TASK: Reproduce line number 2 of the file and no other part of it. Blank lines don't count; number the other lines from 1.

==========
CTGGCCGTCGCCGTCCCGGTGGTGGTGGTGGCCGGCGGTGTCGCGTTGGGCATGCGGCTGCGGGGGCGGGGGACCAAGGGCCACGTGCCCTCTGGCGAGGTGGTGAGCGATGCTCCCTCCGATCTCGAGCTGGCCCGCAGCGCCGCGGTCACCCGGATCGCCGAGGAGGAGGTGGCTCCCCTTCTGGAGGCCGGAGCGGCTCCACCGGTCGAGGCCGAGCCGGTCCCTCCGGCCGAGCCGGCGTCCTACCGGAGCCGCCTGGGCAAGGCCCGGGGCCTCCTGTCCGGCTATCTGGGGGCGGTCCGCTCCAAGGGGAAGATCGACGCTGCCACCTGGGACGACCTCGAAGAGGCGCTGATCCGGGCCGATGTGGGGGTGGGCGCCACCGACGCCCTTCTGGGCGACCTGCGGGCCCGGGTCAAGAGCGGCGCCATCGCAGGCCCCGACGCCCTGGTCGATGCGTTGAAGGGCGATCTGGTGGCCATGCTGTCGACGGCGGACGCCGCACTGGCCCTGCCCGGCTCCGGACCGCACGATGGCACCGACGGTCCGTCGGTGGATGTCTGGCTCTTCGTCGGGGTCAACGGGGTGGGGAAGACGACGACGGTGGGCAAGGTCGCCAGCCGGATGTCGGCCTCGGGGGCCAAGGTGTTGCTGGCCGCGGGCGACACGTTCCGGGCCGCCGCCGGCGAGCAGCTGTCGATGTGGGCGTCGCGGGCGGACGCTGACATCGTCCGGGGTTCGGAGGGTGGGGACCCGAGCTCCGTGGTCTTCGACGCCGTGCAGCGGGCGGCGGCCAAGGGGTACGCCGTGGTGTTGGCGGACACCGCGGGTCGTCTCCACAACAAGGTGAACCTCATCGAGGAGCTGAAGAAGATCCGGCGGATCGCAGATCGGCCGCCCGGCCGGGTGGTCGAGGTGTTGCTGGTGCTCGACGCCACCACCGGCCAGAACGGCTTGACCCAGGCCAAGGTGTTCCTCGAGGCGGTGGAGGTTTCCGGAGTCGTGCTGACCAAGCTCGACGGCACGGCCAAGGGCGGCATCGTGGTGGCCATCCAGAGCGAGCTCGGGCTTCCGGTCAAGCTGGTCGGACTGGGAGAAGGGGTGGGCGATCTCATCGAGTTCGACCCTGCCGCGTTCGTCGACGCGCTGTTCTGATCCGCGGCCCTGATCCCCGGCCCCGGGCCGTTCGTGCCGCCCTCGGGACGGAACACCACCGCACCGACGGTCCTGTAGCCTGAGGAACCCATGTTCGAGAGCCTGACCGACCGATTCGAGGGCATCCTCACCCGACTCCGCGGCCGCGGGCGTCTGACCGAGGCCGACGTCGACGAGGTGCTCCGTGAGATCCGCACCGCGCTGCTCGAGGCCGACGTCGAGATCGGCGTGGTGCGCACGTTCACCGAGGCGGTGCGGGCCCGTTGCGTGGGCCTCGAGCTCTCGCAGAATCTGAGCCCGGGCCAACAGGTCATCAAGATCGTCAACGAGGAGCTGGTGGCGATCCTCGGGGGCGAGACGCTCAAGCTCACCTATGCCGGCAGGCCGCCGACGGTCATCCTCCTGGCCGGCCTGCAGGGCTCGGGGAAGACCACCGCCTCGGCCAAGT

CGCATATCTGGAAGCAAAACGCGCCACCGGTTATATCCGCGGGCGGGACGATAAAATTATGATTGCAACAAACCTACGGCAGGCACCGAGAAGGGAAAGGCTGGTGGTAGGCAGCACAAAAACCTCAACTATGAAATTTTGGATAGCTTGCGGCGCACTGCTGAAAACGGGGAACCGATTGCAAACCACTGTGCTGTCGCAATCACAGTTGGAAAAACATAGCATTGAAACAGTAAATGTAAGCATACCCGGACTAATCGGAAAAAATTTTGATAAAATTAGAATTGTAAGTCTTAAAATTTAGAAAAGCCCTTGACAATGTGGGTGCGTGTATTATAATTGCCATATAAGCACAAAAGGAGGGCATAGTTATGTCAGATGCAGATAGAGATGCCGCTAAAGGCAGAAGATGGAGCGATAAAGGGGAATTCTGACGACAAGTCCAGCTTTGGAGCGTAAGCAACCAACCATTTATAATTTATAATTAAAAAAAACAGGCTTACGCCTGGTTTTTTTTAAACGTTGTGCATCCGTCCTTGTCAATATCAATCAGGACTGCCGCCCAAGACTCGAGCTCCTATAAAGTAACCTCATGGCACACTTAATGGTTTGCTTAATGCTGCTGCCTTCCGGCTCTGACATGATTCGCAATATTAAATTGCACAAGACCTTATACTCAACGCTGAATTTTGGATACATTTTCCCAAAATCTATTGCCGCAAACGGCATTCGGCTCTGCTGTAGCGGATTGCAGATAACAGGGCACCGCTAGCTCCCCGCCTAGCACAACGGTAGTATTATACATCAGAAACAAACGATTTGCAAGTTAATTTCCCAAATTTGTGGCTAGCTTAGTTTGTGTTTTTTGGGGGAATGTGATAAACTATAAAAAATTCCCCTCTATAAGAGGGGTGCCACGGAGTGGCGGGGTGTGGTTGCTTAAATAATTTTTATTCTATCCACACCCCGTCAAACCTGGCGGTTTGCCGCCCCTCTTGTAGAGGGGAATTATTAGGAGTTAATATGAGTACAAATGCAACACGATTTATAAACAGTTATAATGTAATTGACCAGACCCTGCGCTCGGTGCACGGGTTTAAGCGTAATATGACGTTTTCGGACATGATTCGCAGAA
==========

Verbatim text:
CGCATATCTGGAAGCAAAACGCGCCACCGGTTATATCCGCGGGCGGGACGATAAAATTATGATTGCAACAAACCTACGGCAGGCACCGAGAAGGGAAAGGCTGGTGGTAGGCAGCACAAAAACCTCAACTATGAAATTTTGGATAGCTTGCGGCGCACTGCTGAAAACGGGGAACCGATTGCAAACCACTGTGCTGTCGCAATCACAGTTGGAAAAACATAGCATTGAAACAGTAAATGTAAGCATACCCGGACTAATCGGAAAAAATTTTGATAAAATTAGAATTGTAAGTCTTAAAATTTAGAAAAGCCCTTGACAATGTGGGTGCGTGTATTATAATTGCCATATAAGCACAAAAGGAGGGCATAGTTATGTCAGATGCAGATAGAGATGCCGCTAAAGGCAGAAGATGGAGCGATAAAGGGGAATTCTGACGACAAGTCCAGCTTTGGAGCGTAAGCAACCAACCATTTATAATTTATAATTAAAAAAAACAGGCTTACGCCTGGTTTTTTTTAAACGTTGTGCATCCGTCCTTGTCAATATCAATCAGGACTGCCGCCCAAGACTCGAGCTCCTATAAAGTAACCTCATGGCACACTTAATGGTTTGCTTAATGCTGCTGCCTTCCGGCTCTGACATGATTCGCAATATTAAATTGCACAAGACCTTATACTCAACGCTGAATTTTGGATACATTTTCCCAAAATCTATTGCCGCAAACGGCATTCGGCTCTGCTGTAGCGGATTGCAGATAACAGGGCACCGCTAGCTCCCCGCCTAGCACAACGGTAGTATTATACATCAGAAACAAACGATTTGCAAGTTAATTTCCCAAATTTGTGGCTAGCTTAGTTTGTGTTTTTTGGGGGAATGTGATAAACTATAAAAAATTCCCCTCTATAAGAGGGGTGCCACGGAGTGGCGGGGTGTGGTTGCTTAAATAATTTTTATTCTATCCACACCCCGTCAAACCTGGCGGTTTGCCGCCCCTCTTGTAGAGGGGAATTATTAGGAGTTAATATGAGTACAAATGCAACACGATTTATAAACAGTTATAATGTAATTGACCAGACCCTGCGCTCGGTGCACGGGTTTAAGCGTAATATGACGTTTTCGGACATGATTCGCAGAA